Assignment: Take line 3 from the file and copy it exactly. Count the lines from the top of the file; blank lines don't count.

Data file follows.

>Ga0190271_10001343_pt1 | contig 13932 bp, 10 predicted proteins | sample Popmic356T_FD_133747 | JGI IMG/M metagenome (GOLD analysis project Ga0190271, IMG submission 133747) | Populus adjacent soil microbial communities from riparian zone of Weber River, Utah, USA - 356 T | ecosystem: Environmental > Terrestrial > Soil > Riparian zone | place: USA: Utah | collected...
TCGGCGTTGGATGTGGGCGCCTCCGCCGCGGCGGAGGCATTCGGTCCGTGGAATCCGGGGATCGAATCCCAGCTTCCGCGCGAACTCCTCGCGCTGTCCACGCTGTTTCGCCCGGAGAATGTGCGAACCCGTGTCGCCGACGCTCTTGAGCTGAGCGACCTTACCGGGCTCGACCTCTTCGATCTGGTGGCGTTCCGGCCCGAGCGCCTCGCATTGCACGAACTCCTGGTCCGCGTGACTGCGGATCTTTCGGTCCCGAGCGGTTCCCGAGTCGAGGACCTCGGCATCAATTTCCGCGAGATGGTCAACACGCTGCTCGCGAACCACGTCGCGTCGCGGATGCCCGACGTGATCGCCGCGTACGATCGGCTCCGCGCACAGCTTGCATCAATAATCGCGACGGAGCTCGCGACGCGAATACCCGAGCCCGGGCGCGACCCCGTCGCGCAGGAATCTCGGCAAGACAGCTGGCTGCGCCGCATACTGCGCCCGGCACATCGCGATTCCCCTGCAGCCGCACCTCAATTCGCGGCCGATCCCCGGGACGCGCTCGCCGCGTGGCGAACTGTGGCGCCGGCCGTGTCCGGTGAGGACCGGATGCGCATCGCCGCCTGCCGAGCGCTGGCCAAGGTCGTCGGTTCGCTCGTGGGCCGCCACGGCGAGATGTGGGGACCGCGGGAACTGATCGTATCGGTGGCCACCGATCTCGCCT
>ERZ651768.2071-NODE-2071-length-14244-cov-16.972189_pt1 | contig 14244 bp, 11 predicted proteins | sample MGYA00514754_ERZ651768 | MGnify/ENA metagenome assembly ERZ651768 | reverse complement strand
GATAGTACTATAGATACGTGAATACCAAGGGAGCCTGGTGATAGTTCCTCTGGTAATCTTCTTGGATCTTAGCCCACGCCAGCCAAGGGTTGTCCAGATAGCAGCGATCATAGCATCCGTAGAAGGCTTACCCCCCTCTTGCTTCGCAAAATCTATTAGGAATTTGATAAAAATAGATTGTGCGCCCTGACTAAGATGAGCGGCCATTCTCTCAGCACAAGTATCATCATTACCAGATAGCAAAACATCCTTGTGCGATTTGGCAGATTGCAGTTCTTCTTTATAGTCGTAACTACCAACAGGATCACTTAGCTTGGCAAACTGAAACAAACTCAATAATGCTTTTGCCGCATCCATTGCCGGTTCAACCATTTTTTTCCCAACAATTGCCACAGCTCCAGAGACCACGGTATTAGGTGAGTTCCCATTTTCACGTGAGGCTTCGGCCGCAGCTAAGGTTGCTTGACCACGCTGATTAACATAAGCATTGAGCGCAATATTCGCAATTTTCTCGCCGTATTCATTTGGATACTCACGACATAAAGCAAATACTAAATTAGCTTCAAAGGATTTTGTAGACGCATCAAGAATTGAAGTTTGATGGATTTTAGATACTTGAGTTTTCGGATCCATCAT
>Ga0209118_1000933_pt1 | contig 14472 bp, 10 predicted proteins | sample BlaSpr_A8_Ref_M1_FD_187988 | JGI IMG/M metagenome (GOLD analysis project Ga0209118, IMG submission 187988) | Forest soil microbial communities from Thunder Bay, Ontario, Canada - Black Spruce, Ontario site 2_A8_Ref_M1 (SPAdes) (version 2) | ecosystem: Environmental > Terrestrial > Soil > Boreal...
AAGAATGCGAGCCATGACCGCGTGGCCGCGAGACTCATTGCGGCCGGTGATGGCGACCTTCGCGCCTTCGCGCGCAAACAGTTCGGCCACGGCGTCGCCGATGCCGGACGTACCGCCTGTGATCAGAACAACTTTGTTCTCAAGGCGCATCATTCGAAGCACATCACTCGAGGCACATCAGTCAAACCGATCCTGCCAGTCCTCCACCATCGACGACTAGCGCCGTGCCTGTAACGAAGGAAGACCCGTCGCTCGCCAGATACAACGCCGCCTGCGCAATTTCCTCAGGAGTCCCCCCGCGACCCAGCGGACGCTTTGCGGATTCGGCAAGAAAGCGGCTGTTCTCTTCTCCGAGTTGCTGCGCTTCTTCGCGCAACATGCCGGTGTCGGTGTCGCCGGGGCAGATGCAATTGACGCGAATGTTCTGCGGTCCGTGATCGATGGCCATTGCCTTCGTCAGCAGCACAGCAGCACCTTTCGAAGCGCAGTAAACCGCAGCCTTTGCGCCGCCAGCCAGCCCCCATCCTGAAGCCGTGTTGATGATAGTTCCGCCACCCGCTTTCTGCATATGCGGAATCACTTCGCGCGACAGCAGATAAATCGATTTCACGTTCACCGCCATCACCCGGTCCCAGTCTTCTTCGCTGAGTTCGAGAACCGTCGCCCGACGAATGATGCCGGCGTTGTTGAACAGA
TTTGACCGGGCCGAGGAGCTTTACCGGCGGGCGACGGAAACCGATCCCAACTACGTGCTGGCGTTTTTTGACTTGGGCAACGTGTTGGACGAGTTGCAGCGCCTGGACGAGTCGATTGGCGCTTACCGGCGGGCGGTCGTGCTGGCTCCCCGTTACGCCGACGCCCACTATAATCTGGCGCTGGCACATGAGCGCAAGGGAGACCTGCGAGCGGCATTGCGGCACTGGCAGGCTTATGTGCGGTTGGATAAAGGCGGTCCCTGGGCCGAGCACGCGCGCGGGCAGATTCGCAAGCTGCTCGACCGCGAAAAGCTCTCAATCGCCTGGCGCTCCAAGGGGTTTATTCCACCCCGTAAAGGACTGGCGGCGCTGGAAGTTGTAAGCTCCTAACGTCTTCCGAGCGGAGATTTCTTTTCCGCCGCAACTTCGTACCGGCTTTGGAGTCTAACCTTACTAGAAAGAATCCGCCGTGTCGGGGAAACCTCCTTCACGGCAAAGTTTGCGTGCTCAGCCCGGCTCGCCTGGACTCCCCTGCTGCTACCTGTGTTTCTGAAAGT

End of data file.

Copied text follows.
>ERZ651768.2071-NODE-2071-length-14244-cov-16.972189_pt1 | contig 14244 bp, 11 predicted proteins | sample MGYA00514754_ERZ651768 | MGnify/ENA metagenome assembly ERZ651768 | reverse complement strand